In the state’s next four largest oil and gas producing counties – Garfield, La Plata, Rio Blanco and Las Animas, which all contain large tracts of federal lands – Amendment 112’s 2,500-foot setback would eliminate future oil and gas production on between 98.6 percent and 99.9 percent of non-federal lands.
Amendment 112’s backers claimed they turned in more than 171,000 signatures. The measure needed 98,492 valid signatures to qualify to appear on the November ballot.
1) Oil and natural gas operations may adversely impact public health, safety and the environment. Some people living near these operations have reported negative health effects to the CDPHE, including sinus and respiratory conditions, as well as other symptoms, such as headaches and nausea. Such development increases noise, traffic, dust, light and odors. Proposition 112 requires that new oil and natural gas development be located farther away from homes, schools, businesses, and other occupied buildings, thereby reducing nuisance impacts and potential exposure to air pollutants. Proposition 112 also establishes a required setback from water sources and recreation areas to help protect those resources.
2) Over the past several years, Colorado's northern Front Range has seen both substantial urban development and increased oil and natural gas activity. Proposition 112 provides property owners with greater certainty about the location of new oil and natural gas development in their communities. Keeping oil and natural gas development farther away from occupied structures reduces resident exposure to industrial activity and the potential hazards related to such activity. It may also improve the quality of life for nearby residents. Some people are reluctant to purchase or rent a home or visit a business or recreation area located near oil or natural gas development.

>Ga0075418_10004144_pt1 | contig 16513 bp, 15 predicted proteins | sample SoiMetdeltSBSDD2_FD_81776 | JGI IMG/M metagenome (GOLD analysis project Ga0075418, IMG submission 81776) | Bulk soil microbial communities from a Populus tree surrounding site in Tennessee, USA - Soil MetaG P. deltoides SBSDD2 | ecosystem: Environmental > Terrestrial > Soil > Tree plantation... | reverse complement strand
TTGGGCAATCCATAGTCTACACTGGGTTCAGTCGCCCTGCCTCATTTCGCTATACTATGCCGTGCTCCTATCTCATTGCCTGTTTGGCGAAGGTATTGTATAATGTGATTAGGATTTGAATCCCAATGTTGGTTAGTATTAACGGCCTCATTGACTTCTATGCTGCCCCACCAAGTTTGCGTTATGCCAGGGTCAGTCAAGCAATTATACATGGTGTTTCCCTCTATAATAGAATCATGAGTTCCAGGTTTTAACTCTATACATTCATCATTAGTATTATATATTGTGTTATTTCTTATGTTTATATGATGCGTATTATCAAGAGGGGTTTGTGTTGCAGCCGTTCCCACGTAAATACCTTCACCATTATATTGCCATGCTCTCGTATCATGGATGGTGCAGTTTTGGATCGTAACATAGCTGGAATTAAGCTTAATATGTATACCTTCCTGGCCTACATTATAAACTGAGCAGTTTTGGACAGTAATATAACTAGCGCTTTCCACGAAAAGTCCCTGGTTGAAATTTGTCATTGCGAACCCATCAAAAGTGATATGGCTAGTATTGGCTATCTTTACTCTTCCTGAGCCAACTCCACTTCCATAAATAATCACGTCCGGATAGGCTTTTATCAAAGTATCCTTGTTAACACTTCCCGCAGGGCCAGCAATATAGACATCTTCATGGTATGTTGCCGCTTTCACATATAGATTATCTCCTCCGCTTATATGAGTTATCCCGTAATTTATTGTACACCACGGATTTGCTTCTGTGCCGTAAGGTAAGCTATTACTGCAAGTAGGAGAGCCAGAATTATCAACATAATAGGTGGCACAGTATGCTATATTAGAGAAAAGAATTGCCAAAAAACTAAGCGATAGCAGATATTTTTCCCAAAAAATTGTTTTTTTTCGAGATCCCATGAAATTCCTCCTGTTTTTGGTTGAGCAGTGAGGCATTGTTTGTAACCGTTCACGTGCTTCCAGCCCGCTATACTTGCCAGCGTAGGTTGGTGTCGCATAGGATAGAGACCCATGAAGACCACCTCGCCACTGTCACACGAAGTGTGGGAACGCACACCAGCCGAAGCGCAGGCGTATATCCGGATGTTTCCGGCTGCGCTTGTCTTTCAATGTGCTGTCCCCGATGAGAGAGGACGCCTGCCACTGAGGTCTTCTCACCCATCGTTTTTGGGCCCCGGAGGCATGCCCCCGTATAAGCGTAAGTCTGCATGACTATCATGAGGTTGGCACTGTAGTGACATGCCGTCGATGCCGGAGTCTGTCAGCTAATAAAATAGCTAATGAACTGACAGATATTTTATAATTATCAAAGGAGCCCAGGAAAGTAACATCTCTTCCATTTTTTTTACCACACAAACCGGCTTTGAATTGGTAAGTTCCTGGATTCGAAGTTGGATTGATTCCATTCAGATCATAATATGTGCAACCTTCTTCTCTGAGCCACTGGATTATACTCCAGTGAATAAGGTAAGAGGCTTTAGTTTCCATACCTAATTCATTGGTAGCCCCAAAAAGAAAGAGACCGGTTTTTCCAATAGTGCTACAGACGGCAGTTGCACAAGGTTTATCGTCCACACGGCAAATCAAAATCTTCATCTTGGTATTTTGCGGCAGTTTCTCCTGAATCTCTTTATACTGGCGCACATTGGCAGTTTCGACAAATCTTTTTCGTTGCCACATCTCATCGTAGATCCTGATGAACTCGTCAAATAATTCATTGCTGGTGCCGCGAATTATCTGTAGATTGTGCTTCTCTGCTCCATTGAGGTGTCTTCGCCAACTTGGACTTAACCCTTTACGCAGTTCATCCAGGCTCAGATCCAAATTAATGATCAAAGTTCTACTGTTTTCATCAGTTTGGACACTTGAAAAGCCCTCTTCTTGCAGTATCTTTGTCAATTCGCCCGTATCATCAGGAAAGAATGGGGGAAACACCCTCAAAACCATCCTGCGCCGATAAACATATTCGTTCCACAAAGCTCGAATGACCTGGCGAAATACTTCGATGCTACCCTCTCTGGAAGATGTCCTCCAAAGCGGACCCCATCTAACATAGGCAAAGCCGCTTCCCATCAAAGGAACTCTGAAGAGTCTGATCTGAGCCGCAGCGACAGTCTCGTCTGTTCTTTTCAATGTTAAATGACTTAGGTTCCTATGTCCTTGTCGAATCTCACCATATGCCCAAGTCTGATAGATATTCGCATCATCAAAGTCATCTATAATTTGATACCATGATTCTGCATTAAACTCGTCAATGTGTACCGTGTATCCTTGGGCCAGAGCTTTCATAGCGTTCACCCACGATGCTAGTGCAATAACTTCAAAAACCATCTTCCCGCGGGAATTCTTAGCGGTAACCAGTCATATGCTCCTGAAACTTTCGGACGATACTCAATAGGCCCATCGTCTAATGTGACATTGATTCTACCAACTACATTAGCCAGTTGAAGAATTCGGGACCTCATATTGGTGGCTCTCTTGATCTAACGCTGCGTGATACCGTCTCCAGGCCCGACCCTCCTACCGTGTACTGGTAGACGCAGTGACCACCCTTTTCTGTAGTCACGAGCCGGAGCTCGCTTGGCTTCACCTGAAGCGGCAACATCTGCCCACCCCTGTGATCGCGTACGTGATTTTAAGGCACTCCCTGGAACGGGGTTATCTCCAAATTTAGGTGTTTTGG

1) Proposition 112 eliminates new oil and natural gas activity on most non-federal land in Colorado. According to the COGCC, about 85 percent of Colorado's non-federal land would be excluded from development with the required 2,500-foot setback. Oil and natural gas development is important to Colorado’s economy, generating an estimated $10.9 billion in production value in 2017 and supporting many other industries and jobs. Proposition 112 will reduce the economic benefits the oil and natural gas industry provides for the state and may result in the loss of jobs, lower payments to mineral owners, and reduced tax revenue that is used for local schools and other governmental services and programs.
2) Proposition 112 is unnecessary because the existing COGCC setback requirements provide a balanced approach to protecting public health, safety, and the environment. The state’s existing setback requirements were developed through a collaborative rule-making process and guided by technical expertise. When adopting its setback rules, the COGCC considered the concerns of mineral owners, residents, schools, businesses, and others. Under current law, the COGCC has the authority to modify setback requirements in the future, if necessary.